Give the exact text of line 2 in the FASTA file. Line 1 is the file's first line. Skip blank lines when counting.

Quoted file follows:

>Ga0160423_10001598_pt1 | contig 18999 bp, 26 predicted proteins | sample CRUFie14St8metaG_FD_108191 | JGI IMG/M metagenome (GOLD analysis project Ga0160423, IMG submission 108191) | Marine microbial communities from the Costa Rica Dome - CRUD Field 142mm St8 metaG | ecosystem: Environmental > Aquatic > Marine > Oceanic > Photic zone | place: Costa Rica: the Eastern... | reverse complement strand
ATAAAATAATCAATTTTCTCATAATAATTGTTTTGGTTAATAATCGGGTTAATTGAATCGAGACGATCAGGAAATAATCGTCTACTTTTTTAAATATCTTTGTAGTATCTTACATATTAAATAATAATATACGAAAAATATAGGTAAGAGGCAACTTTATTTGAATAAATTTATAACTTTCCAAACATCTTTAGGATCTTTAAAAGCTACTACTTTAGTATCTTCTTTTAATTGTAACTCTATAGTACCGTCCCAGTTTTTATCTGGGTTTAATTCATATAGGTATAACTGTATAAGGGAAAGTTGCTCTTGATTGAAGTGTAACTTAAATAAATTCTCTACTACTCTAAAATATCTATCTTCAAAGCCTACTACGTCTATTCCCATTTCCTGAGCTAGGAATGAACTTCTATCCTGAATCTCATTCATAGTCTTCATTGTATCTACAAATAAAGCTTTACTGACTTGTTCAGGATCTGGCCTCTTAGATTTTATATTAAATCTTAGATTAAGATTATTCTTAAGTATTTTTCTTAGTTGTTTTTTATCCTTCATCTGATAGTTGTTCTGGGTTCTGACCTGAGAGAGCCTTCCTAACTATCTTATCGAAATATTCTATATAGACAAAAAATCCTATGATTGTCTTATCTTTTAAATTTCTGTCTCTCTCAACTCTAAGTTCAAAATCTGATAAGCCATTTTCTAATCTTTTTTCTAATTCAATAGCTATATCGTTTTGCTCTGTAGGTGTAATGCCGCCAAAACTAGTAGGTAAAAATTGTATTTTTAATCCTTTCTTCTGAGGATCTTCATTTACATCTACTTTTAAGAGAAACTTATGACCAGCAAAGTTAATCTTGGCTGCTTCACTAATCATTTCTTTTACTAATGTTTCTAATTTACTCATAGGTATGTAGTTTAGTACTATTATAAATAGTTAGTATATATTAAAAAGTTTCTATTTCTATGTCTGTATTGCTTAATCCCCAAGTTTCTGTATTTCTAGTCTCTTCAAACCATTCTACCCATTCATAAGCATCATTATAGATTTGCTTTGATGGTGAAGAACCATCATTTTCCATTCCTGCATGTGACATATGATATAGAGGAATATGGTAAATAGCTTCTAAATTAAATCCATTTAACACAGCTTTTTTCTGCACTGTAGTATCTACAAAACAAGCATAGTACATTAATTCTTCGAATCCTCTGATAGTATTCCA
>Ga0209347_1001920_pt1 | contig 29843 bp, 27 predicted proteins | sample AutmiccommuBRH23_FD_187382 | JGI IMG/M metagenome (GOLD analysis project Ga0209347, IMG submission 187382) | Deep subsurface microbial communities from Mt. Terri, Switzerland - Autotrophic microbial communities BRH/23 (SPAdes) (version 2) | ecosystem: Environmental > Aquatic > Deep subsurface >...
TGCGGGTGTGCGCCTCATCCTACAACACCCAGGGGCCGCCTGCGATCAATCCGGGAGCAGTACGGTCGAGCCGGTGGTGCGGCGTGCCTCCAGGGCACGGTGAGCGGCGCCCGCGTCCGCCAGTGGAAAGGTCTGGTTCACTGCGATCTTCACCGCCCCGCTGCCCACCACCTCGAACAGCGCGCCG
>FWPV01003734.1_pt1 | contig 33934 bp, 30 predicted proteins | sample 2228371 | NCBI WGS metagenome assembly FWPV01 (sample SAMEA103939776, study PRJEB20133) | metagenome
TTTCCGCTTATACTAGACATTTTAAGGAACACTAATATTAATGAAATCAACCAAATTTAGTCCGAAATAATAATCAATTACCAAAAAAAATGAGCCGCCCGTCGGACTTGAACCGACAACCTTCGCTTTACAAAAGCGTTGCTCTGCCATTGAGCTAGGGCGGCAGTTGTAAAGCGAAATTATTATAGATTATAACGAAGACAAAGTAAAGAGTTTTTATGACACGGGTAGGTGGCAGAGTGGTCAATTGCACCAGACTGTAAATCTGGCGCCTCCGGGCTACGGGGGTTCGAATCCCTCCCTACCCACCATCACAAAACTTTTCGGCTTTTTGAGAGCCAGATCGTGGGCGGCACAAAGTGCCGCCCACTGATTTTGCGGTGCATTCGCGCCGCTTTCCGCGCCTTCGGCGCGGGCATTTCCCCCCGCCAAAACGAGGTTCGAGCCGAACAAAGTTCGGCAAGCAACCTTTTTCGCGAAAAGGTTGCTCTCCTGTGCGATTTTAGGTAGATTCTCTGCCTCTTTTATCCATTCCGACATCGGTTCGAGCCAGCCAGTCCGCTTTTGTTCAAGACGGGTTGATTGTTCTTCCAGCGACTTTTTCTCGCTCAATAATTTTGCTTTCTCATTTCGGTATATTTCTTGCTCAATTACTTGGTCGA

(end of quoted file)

ATAAAATAATCAATTTTCTCATAATAATTGTTTTGGTTAATAATCGGGTTAATTGAATCGAGACGATCAGGAAATAATCGTCTACTTTTTTAAATATCTTTGTAGTATCTTACATATTAAATAATAATATACGAAAAATATAGGTAAGAGGCAACTTTATTTGAATAAATTTATAACTTTCCAAACATCTTTAGGATCTTTAAAAGCTACTACTTTAGTATCTTCTTTTAATTGTAACTCTATAGTACCGTCCCAGTTTTTATCTGGGTTTAATTCATATAGGTATAACTGTATAAGGGAAAGTTGCTCTTGATTGAAGTGTAACTTAAATAAATTCTCTACTACTCTAAAATATCTATCTTCAAAGCCTACTACGTCTATTCCCATTTCCTGAGCTAGGAATGAACTTCTATCCTGAATCTCATTCATAGTCTTCATTGTATCTACAAATAAAGCTTTACTGACTTGTTCAGGATCTGGCCTCTTAGATTTTATATTAAATCTTAGATTAAGATTATTCTTAAGTATTTTTCTTAGTTGTTTTTTATCCTTCATCTGATAGTTGTTCTGGGTTCTGACCTGAGAGAGCCTTCCTAACTATCTTATCGAAATATTCTATATAGACAAAAAATCCTATGATTGTCTTATCTTTTAAATTTCTGTCTCTCTCAACTCTAAGTTCAAAATCTGATAAGCCATTTTCTAATCTTTTTTCTAATTCAATAGCTATATCGTTTTGCTCTGTAGGTGTAATGCCGCCAAAACTAGTAGGTAAAAATTGTATTTTTAATCCTTTCTTCTGAGGATCTTCATTTACATCTACTTTTAAGAGAAACTTATGACCAGCAAAGTTAATCTTGGCTGCTTCACTAATCATTTCTTTTACTAATGTTTCTAATTTACTCATAGGTATGTAGTTTAGTACTATTATAAATAGTTAGTATATATTAAAAAGTTTCTATTTCTATGTCTGTATTGCTTAATCCCCAAGTTTCTGTATTTCTAGTCTCTTCAAACCATTCTACCCATTCATAAGCATCATTATAGATTTGCTTTGATGGTGAAGAACCATCATTTTCCATTCCTGCATGTGACATATGATATAGAGGAATATGGTAAATAGCTTCTAAATTAAATCCATTTAACACAGCTTTTTTCTGCACTGTAGTATCTACAAAACAAGCATAGTACATTAATTCTTCGAATCCTCTGATAGTATTCCA